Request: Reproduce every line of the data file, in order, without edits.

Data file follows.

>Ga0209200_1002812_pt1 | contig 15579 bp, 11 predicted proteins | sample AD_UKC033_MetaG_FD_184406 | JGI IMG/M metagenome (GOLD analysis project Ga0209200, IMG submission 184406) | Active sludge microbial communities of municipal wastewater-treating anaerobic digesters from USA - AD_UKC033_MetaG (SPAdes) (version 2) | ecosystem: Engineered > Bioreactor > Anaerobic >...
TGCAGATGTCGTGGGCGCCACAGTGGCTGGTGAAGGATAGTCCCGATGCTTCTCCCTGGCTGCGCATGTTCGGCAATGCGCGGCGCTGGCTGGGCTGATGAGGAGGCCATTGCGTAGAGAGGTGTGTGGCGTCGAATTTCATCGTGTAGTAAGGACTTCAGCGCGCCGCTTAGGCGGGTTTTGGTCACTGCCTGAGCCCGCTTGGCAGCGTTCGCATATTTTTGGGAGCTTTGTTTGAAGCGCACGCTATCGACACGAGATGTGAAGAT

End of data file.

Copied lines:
>Ga0209200_1002812_pt1 | contig 15579 bp, 11 predicted proteins | sample AD_UKC033_MetaG_FD_184406 | JGI IMG/M metagenome (GOLD analysis project Ga0209200, IMG submission 184406) | Active sludge microbial communities of municipal wastewater-treating anaerobic digesters from USA - AD_UKC033_MetaG (SPAdes) (version 2) | ecosystem: Engineered > Bioreactor > Anaerobic >...
TGCAGATGTCGTGGGCGCCACAGTGGCTGGTGAAGGATAGTCCCGATGCTTCTCCCTGGCTGCGCATGTTCGGCAATGCGCGGCGCTGGCTGGGCTGATGAGGAGGCCATTGCGTAGAGAGGTGTGTGGCGTCGAATTTCATCGTGTAGTAAGGACTTCAGCGCGCCGCTTAGGCGGGTTTTGGTCACTGCCTGAGCCCGCTTGGCAGCGTTCGCATATTTTTGGGAGCTTTGTTTGAAGCGCACGCTATCGACACGAGATGTGAAGAT